Inquiry into Russia probe carries political consequences

FILE - This 2018 portrait released by the U.S. Department of Justice shows Connecticut's U.S. Attorney John Durham. Attorney General William Barr says he doesn't expect a criminal inquiry into the origins of the Russia investigation to target former President Barack Obama or Joe Biden, the former vice president and President Donald Trump's Democratic opponent this summer. But that doesn't mean the investigation, led by Durham, doesn't carry its own political consequences. (U.S. Department of Justice via AP, File) (Uncredited)

WASHINGTON – Attorney General William Barr says he doesn't expect a criminal inquiry into the origins of the Russia investigation to target former President Barack Obama or Joe Biden, the former vice president and President Donald Trump's Democratic opponent.

But that doesn't mean the investigation, led by U.S. Attorney John Durham of Connecticut, doesn't carry its own political consequences. The inquiry could conclude this summer, meaning fresh revelations might be exploited by Trump in the heat of the election season to damage Biden or to attack the Obama administration.

Buoyed by the Justice Department's decision to dismiss the case against former national security adviser Michael Flynn and by the ongoing declassification of Russia-related material, Trump and his allies have looked to Durham's investigation as the last opportunity to hold accountable officials they say wronged the president. Former Obama administration officials, meanwhile, find themselves scrutinized for actions they took four years ago while investigating Russian election interference.

A look at where things stand:


Durham is a veteran federal prosecutor with decades of Justice Department experience. He's investigated FBI corruption related to the handling of Boston mobster Whitey Bulger and later the CIA's harsh overseas interrogations of terror suspects.

He was named last year by Barr to investigate the origins of the Russia investigation.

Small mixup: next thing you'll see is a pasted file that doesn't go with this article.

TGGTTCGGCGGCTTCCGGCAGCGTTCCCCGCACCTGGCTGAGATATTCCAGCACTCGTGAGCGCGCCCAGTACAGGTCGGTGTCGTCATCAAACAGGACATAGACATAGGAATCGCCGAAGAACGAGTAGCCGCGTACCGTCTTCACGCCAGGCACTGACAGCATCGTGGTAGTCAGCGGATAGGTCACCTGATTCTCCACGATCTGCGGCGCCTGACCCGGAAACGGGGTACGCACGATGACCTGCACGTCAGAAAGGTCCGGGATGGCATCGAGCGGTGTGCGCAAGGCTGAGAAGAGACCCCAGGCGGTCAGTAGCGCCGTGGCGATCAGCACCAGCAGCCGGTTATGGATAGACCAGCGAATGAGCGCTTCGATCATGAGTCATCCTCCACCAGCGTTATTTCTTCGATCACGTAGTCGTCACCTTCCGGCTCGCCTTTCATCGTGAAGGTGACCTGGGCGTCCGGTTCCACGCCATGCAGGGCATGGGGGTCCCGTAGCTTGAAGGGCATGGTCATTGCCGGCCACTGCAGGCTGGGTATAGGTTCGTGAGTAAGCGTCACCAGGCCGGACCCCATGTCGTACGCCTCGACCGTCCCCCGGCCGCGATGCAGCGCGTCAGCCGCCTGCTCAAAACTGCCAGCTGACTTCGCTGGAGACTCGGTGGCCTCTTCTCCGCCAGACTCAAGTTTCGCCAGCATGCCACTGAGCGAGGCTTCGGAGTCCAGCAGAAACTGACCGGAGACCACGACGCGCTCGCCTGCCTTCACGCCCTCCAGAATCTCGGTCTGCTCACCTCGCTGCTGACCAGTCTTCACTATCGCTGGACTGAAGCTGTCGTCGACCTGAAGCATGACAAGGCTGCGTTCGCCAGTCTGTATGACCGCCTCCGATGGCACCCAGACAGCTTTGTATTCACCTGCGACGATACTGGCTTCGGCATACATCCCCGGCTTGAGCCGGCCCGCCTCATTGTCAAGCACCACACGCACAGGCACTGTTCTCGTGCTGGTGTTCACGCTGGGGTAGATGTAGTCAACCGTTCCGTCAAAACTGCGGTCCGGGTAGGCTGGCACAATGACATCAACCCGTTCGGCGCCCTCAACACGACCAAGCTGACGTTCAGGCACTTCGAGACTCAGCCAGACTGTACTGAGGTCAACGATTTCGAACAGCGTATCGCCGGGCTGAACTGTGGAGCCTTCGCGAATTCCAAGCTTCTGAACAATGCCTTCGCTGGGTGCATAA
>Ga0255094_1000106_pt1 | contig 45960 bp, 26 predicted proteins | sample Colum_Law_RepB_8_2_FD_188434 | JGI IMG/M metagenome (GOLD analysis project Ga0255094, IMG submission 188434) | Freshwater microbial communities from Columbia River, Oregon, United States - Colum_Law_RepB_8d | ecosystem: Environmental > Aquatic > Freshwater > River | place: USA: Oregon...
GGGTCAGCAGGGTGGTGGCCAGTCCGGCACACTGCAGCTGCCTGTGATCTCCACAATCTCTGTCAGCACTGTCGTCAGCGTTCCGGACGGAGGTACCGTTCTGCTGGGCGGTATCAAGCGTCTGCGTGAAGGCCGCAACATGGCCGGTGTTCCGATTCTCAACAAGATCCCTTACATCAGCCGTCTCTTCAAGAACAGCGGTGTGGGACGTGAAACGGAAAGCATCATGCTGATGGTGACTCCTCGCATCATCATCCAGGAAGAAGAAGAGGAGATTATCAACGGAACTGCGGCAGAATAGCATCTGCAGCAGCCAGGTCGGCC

Durham's investigation is one of multiple inquiries the department has undertaken in connection with the FBI's probe into potential coordination between Russia and the 2016 Trump campaign. Those include an internal review of the Justice Department's handling of the Flynn investigation, and an inspector general report that was issued last December.

Unlike those inquiries, which were focused on Justice Department employees, Durham's mandate is much broader, spanning the activities of the CIA and other agencies across government.

Durham has been scrutinizing the intelligence community's assessment that Russia interfered in the election in support of Trump, and what information the government had when it reached that conclusion.

Barr has said the inquiry is far broader than just the FBI's flawed applications to monitor a former Trump campaign adviser, and covers actions taken after the election, too.


Yes. Justice Department spokesperson Kerri Kupec said Wednesday night on Fox News that Durham's investigation will include a review of unmasking requests during the course of the Russia investigation.

The issue gained attention earlier this month when newly declassified information showed that multiple intelligence and Obama administration officials asked the National Security Agency to disclose to them, or unmask, the name of an American that had been concealed in classified intelligence reports. That American was revealed to be Flynn.

Kupec said John Bash, a U.S. attorney in Texas who previously worked inside the Trump White House, has been selected to specifically review the issue.

Names of American citizens are routinely redacted from intelligence reports that are produced when the U.S. conducts surveillance of foreigners. But U.S. officials can ask to receive the identity if they believe it's vital to understanding the intelligence, which is apparently what happened in Flynn's case in 2016 and 2017.